One blog I love is Thoughts of an Autism Teacher. This blog is written by a teacher in Virginia somewhere. She hasn't posted in a while, but I'm always hopeful. I was browsing through some of her old posts and came across this one: What I Wish I could Tell Parents. Man, does she hit the nail on the head! I LOVE my job. I LOVE my kids. I actually LOVE most of my parents. However, I, like almost every teacher, have encountered those parents who make me question my career choice. It is so hard to find the balance between continuing to work diligently with their child and keep them updated on progress while maintaining sanity.
I'm copying the "letter" this teacher wrote. It is not word for word what I would say, but it rings true anyway. If you are a parent of a child with a disability, take note. Those of us who have a passion for the job want to keep that passion. I have yet to meet a good teacher who is not willing to listen and brainstorm with parents. Be open and honest, but don't monopolize our time. Remember, we are here to teach your kids, not to spend hours in meetings and writing reports for you!
I picked this career because I fell in love with working with students with autism. I would say it chose me, instead of the other way around. I’m actually pretty good at a few things, so teaching was not my only option. I learned that there was a huge need for more teachers who are well trained and intelligent, and committed to working with this amazing (although sometimes challenging) population. So here I am.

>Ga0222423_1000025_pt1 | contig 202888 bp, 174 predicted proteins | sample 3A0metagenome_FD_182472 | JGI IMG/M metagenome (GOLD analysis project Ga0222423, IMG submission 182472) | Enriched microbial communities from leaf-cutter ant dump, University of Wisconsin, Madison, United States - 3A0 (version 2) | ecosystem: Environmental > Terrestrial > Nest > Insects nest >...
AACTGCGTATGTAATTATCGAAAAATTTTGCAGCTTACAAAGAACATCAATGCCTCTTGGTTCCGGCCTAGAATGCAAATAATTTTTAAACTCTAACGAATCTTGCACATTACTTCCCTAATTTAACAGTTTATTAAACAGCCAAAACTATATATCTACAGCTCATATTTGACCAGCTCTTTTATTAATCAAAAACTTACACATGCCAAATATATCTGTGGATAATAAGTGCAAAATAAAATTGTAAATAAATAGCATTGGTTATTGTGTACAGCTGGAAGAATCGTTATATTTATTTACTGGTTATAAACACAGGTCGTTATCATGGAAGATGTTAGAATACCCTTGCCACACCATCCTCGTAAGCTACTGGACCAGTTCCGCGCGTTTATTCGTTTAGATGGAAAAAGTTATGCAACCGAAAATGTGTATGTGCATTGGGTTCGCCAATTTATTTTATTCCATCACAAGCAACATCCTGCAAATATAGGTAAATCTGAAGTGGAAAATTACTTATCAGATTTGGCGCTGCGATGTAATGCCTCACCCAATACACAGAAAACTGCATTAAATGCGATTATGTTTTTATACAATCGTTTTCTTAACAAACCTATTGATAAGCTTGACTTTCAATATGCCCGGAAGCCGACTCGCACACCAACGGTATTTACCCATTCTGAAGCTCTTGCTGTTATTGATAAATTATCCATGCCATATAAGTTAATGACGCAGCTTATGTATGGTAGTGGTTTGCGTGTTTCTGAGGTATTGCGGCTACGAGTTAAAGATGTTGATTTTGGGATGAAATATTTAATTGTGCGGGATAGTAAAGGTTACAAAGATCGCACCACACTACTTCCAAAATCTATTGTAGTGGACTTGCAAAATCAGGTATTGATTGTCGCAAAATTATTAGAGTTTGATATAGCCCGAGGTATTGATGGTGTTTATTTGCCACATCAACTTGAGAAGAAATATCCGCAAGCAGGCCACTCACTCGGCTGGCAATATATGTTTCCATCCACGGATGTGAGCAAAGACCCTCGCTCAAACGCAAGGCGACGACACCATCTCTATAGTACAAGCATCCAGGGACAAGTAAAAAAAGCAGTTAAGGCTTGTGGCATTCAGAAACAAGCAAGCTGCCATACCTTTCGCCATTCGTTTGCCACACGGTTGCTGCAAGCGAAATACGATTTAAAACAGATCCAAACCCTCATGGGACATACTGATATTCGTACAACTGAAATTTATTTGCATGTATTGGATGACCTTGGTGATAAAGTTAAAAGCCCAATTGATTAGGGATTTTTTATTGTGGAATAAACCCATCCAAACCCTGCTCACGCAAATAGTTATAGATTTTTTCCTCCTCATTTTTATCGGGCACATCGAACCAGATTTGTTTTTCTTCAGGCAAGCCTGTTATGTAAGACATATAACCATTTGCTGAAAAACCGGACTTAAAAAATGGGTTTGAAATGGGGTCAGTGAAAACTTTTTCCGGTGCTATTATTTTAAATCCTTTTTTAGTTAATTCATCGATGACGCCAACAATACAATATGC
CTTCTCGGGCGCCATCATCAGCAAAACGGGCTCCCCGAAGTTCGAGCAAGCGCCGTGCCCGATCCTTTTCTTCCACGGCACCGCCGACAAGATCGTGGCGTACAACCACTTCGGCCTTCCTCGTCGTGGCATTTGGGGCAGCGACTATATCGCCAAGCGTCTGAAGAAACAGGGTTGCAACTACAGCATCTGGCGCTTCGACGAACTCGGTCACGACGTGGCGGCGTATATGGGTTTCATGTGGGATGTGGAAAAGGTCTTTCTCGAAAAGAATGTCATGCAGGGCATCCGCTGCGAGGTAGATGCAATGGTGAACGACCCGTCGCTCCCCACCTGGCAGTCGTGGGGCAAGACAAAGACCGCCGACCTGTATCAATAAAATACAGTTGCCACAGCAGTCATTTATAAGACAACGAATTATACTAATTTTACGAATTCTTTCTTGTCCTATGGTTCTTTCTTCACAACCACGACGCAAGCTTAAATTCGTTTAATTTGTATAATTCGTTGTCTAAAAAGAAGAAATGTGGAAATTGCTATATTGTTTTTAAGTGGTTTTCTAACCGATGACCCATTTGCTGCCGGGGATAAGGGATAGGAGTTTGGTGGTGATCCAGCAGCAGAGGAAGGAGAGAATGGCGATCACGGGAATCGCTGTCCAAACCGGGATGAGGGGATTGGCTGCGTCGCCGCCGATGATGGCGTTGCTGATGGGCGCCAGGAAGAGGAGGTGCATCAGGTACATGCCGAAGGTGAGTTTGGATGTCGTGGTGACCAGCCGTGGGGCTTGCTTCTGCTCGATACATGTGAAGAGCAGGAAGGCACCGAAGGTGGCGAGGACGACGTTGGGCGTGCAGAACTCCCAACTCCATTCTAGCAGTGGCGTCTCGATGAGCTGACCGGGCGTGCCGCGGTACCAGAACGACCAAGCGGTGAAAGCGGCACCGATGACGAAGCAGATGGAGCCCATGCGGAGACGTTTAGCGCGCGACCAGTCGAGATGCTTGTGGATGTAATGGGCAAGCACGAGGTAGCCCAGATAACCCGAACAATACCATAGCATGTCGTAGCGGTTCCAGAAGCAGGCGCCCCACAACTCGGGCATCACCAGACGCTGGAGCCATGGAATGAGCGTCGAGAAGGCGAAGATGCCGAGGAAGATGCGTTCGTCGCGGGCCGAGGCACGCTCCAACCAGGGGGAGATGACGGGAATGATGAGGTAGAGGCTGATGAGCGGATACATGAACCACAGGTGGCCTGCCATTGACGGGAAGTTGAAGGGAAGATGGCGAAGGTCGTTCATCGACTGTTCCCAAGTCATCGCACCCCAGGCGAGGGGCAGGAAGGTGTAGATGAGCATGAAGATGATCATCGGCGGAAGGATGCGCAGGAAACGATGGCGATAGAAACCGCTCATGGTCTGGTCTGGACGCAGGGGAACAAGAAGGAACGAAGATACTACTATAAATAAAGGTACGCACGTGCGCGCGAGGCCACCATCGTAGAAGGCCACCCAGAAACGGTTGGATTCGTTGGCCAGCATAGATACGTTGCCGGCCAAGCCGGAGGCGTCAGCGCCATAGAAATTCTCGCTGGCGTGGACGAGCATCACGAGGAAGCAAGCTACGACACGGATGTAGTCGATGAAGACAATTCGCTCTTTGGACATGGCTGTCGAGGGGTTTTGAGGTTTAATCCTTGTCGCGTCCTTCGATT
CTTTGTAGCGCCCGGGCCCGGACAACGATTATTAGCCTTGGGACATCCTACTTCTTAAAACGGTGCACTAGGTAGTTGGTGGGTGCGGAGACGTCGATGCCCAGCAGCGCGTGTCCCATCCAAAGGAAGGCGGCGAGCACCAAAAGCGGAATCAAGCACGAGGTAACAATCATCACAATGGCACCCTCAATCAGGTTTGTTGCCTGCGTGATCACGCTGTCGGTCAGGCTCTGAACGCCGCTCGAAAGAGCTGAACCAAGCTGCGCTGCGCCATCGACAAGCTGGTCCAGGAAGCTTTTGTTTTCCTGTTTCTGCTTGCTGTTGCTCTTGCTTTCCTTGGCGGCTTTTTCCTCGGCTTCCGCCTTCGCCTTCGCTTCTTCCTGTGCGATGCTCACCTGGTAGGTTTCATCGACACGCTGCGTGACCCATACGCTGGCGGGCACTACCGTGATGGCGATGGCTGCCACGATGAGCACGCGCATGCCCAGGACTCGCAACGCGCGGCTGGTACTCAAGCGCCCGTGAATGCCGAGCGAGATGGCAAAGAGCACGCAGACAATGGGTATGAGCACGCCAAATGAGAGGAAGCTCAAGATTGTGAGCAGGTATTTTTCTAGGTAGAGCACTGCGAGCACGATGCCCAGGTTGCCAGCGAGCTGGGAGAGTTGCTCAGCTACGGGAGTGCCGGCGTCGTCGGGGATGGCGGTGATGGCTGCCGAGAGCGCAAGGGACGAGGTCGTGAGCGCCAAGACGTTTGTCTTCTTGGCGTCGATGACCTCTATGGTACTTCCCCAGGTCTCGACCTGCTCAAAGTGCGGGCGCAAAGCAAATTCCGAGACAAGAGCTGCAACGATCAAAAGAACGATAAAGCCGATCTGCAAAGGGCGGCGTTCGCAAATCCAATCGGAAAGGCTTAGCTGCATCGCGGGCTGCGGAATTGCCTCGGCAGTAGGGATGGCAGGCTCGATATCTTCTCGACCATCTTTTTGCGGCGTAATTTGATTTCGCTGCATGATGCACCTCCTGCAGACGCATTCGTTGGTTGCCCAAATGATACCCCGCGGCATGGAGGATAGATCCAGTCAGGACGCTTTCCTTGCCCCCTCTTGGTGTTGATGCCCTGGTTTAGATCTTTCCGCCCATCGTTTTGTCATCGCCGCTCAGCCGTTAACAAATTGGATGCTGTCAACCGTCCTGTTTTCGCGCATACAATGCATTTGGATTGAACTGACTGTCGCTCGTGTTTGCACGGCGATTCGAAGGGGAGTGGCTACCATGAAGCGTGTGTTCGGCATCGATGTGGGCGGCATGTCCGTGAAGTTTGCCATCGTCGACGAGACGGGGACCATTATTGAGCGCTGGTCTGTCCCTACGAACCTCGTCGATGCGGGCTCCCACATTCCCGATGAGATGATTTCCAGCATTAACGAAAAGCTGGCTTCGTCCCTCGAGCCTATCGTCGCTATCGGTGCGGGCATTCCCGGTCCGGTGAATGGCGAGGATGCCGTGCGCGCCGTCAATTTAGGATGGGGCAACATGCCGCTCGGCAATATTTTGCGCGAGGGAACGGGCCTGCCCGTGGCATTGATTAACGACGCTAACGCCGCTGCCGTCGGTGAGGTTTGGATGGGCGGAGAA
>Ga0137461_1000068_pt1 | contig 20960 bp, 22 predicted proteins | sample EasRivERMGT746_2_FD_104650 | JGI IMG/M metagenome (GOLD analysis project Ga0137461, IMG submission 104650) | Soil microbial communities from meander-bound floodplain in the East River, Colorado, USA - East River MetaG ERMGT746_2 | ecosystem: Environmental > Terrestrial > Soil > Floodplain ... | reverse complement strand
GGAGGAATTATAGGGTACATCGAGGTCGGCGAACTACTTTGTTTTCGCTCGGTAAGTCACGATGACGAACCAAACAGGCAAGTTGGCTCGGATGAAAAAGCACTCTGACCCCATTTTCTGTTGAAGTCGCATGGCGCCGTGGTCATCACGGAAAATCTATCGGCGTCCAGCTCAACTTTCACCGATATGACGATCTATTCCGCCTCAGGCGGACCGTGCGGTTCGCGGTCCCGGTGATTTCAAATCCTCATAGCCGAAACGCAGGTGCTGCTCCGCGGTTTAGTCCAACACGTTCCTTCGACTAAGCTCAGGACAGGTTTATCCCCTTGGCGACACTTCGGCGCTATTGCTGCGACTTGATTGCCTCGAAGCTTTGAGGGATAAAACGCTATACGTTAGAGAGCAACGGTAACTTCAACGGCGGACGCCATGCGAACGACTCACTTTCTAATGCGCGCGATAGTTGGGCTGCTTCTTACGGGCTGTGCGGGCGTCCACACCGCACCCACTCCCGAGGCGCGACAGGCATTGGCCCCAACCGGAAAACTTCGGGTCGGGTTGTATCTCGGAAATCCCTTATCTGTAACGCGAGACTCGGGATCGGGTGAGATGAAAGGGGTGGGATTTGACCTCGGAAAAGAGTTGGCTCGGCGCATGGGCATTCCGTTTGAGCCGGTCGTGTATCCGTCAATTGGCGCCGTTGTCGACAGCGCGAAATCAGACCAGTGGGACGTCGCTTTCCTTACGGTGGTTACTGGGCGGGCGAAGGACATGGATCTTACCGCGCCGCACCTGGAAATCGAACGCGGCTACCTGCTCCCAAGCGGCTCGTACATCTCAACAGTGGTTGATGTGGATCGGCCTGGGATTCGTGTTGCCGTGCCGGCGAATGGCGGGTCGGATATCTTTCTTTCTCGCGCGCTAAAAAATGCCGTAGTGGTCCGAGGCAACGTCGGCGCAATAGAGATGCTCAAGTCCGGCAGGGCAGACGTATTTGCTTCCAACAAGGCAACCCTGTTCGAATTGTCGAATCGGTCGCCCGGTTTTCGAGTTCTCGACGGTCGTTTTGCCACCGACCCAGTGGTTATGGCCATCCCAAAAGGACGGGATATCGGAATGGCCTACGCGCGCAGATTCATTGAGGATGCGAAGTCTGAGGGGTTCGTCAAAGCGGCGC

I got my master’s degree. So please don’t send me lots of reports from your private tutor/”Educational Consultant”/Reading Specialist telling me how to do my job. Most of them have the same degree that I have. Some have no classroom experience. Its a little insulting. Actually, more than a little. Do I go to your job and tell you how to do it? I welcome your questions and concerns - you should absolutely advocate for your child’s education. But can’t we have an open conversation instead?
When you criticize me constantly, it works to your disadvantage. I am going to continue to treat all my students with the respect and love they deserve, regardless of how you treat me. However, I am not going to “go the extra mile” for you. I’m not going to call you as often to ask your opinion, or to share something cute or funny your student did. Why? I don’t like to talk to people that criticize me. I’m not paid enough for that.
When you send me 5 emails a day, I start to think you’re crazy. I stop reading your emails. I purposely wait longer to respond. I try and avoid you. I start researching grad schools and seeing what my other career options are.
Please remember I work really hard. Like 12 hour days. I have lots of students with lots of different needs.
Most of all, please remember I care so much about your child’s education and that we are on the same side.